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At a law school conference this weekend, Future Ed: New Business Models for U.S. and Global Legal Education hosted by New York Law School and Harvard Law School, the big debate was making law school graduates more employable.
After major layoffs across the board at top law firms over the past two years, many worry (rightly) that law students are in trouble jobs-wise. Moreover, as LSAT numbers confirm, more people are turning to law school to ride out the recession, which will lead to even more lawyers in the job-scarce marketplace. In light of this dilemma, the Future Ed conference asked: Is there something law schools can do to help these wannabe lawyers get jobs after graduation? Should law schools spend more time teaching students the hard skills they'll need in the real world?
Even at top schools, practice skills often take a back seat; and law firms have to spend a lot of time and money training first-year associates. In a Vault 2008 survey, hiring partners rated law schools based on the employability of their recent graduates. Though they all lauded grads from top schools for their analytical skills, hiring partners' remarks were also peppered with complaints about the lack of hard skills--"Competitive, good writers, good thinkers, but need more practical training rather than just studying theory;" "Produces smart people, but don't know how to do basic legal research;" "Weakness is lack of exposure to practical experience;" "Wicked smart, but don't want to get their hands dirty in day-to-day litigation tasks;" and "Law school education is too theoretical--would like to see lawyers with more practical experience and application of the law." It's clear that law firms are calling for more practical education in law schools.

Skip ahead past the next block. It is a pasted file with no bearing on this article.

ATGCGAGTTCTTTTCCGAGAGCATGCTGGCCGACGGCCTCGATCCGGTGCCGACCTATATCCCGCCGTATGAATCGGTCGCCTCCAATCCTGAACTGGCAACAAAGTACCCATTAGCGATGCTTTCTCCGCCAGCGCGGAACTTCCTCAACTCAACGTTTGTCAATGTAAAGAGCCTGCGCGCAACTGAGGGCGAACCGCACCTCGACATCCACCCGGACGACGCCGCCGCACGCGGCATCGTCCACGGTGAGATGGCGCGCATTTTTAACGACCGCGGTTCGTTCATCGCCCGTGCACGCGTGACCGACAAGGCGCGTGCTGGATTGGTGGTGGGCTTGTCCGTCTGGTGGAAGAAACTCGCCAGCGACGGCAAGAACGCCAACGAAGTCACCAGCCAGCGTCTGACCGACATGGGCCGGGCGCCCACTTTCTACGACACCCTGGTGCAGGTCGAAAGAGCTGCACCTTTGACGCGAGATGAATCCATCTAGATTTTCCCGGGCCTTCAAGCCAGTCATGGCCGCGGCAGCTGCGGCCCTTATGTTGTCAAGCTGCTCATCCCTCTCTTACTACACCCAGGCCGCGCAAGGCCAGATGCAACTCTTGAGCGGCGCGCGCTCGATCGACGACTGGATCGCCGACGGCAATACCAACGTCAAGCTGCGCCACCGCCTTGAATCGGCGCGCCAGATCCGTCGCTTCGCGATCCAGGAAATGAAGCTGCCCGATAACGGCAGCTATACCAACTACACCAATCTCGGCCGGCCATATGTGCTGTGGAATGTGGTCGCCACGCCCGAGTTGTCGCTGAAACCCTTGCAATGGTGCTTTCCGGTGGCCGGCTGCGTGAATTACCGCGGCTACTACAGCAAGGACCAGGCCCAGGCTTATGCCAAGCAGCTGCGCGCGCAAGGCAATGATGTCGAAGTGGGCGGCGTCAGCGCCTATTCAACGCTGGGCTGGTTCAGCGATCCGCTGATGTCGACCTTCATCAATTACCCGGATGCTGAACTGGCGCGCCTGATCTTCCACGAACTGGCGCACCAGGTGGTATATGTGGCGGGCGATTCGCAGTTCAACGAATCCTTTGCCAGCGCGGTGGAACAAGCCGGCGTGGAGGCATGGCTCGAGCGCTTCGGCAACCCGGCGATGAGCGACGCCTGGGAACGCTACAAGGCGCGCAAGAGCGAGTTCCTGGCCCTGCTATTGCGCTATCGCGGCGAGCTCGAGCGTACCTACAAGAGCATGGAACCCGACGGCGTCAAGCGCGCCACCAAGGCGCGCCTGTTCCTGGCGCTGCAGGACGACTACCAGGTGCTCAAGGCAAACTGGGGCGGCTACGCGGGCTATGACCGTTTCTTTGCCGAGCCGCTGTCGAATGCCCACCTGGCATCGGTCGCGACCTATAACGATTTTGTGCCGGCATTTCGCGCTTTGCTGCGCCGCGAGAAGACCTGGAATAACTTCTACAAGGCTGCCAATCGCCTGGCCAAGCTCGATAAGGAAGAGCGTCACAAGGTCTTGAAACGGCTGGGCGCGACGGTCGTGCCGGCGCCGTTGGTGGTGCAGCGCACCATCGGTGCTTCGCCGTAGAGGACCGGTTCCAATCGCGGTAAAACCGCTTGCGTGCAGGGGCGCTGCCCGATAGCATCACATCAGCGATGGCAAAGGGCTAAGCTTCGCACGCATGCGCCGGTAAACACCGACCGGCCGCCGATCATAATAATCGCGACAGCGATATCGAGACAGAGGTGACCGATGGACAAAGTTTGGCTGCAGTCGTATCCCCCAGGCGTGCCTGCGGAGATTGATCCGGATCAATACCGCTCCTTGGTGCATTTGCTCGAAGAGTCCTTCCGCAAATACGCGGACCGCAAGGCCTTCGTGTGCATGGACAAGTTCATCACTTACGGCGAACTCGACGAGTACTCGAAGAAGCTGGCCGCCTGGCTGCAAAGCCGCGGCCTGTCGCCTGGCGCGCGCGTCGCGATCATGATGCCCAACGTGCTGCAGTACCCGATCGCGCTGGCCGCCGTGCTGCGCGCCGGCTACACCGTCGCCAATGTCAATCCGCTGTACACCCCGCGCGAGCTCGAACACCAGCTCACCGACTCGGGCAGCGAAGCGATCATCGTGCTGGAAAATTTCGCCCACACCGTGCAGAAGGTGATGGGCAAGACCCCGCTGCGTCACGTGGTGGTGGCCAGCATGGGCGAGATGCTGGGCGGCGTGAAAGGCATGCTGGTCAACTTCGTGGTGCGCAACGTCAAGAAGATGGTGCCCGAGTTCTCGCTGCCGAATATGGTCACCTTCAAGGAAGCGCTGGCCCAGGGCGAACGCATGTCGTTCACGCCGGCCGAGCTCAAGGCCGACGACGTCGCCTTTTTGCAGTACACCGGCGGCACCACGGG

At the Future Ed conference, panelists were more specific about what kind of practical skills they'd like to see law schools teach. From National Law Journal: For example, Paul Lippe, CEO of Legal OnRamp, called for more pedagogical focus on dealing with clients. Said Paul Beach, associate general counsel for United Technologies Corp., law schools need to teach to communicate more effectively and learn more about financial issues.
Panelist Joseph Altonji, a consultant at Hldegrant Bakern Robbins, argued that the law firms have been complicit in allowing law schools to stress theory over practice in their associate training structure (from AmLaw Daily). And this isn't a new trend. For over 40 years, BigLaw has hired their associate classes on the same metric, which stresses law school prestige, GPAs and journal membership. But, as Vault's Anu Rao points out, this metric doesn't lead to hiring the best lawyers:
"Law is a service industry. While difficult to define and complicated to test, soft skills are crucial. Transcripts can't predict who will have a gift for building relations, upon which a firm's future depends. You can teach someone to draft a contract, but can you teach them to network? to listen attentively and respectfully disagree? to greet the receptionist at a client-site? Barring those notorious anti-social partners, who achieved career success in large part by stamping out any evidence of humanity, in the 'real' world of law, interpersonal skills and emotional intelligence count."
So how should BigLaw change its recruiting structure to hire the best associates? And how can law schools help prepare future JDs for practice? Altonji suggests that law schools offer more specialized programs, "because we need different kinds of practitioners." To find these specialized candidates and other future firm partners, Rao suggests BigLaw look to the banking and consulting recruiting style:
"In the course of the [banking and consulting] hiring process, applicants can expect case studies, group clinics, mini-projects, short presentations and peer reviews. The obvious goal is to immerse applicants in a simulacrum of what their real work would be, while showcasing leadership skills, project management capabilities, ability to work within time constraints, and networking ability."
Neither question (of law school education or law firm recruiting) will be answered soon, though some schools are already implementing more practical, action-based courses. There are two upcoming conferences much like Future Ed coming up--one at Harvard Law School in October 2010 and the other at New York Law School in April 2011--which will give law school deans and BigLaw hiring partners time to marinate before returning to the panel. In the meantime, what are your thoughts? How can law schools step up?
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